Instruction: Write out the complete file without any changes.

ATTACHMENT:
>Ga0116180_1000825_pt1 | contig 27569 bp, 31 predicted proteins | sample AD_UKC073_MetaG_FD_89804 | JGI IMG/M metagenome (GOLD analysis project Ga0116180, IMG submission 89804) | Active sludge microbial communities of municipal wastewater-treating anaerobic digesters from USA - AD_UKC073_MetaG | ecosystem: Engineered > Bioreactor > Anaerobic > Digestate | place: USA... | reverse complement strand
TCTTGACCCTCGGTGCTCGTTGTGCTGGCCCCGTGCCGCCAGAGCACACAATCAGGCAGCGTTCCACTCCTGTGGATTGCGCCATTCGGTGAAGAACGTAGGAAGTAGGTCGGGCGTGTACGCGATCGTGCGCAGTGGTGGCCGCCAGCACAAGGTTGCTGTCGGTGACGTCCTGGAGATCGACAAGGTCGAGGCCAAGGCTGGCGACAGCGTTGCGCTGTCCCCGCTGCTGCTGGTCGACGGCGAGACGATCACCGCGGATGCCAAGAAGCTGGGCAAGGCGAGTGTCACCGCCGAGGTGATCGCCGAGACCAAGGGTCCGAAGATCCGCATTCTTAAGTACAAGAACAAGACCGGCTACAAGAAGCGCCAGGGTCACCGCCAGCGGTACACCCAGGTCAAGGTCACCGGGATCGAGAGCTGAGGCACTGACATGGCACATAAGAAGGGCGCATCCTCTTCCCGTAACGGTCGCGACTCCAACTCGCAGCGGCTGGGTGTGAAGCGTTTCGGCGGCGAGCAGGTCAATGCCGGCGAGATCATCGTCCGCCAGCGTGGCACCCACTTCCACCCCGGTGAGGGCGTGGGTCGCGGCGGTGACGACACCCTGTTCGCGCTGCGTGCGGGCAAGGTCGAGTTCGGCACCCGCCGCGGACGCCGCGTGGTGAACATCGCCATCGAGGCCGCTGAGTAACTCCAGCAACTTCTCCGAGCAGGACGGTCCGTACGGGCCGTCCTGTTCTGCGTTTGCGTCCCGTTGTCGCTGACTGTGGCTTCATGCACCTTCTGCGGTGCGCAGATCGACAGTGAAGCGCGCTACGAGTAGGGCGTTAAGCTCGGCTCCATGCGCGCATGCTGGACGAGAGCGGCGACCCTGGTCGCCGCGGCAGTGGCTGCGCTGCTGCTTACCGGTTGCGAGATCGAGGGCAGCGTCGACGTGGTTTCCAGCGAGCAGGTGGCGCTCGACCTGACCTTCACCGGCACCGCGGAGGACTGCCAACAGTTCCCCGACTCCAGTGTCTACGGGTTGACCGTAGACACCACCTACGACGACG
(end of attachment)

>Ga0116180_1000825_pt1 | contig 27569 bp, 31 predicted proteins | sample AD_UKC073_MetaG_FD_89804 | JGI IMG/M metagenome (GOLD analysis project Ga0116180, IMG submission 89804) | Active sludge microbial communities of municipal wastewater-treating anaerobic digesters from USA - AD_UKC073_MetaG | ecosystem: Engineered > Bioreactor > Anaerobic > Digestate | place: USA... | reverse complement strand
TCTTGACCCTCGGTGCTCGTTGTGCTGGCCCCGTGCCGCCAGAGCACACAATCAGGCAGCGTTCCACTCCTGTGGATTGCGCCATTCGGTGAAGAACGTAGGAAGTAGGTCGGGCGTGTACGCGATCGTGCGCAGTGGTGGCCGCCAGCACAAGGTTGCTGTCGGTGACGTCCTGGAGATCGACAAGGTCGAGGCCAAGGCTGGCGACAGCGTTGCGCTGTCCCCGCTGCTGCTGGTCGACGGCGAGACGATCACCGCGGATGCCAAGAAGCTGGGCAAGGCGAGTGTCACCGCCGAGGTGATCGCCGAGACCAAGGGTCCGAAGATCCGCATTCTTAAGTACAAGAACAAGACCGGCTACAAGAAGCGCCAGGGTCACCGCCAGCGGTACACCCAGGTCAAGGTCACCGGGATCGAGAGCTGAGGCACTGACATGGCACATAAGAAGGGCGCATCCTCTTCCCGTAACGGTCGCGACTCCAACTCGCAGCGGCTGGGTGTGAAGCGTTTCGGCGGCGAGCAGGTCAATGCCGGCGAGATCATCGTCCGCCAGCGTGGCACCCACTTCCACCCCGGTGAGGGCGTGGGTCGCGGCGGTGACGACACCCTGTTCGCGCTGCGTGCGGGCAAGGTCGAGTTCGGCACCCGCCGCGGACGCCGCGTGGTGAACATCGCCATCGAGGCCGCTGAGTAACTCCAGCAACTTCTCCGAGCAGGACGGTCCGTACGGGCCGTCCTGTTCTGCGTTTGCGTCCCGTTGTCGCTGACTGTGGCTTCATGCACCTTCTGCGGTGCGCAGATCGACAGTGAAGCGCGCTACGAGTAGGGCGTTAAGCTCGGCTCCATGCGCGCATGCTGGACGAGAGCGGCGACCCTGGTCGCCGCGGCAGTGGCTGCGCTGCTGCTTACCGGTTGCGAGATCGAGGGCAGCGTCGACGTGGTTTCCAGCGAGCAGGTGGCGCTCGACCTGACCTTCACCGGCACCGCGGAGGACTGCCAACAGTTCCCCGACTCCAGTGTCTACGGGTTGACCGTAGACACCACCTACGACGACG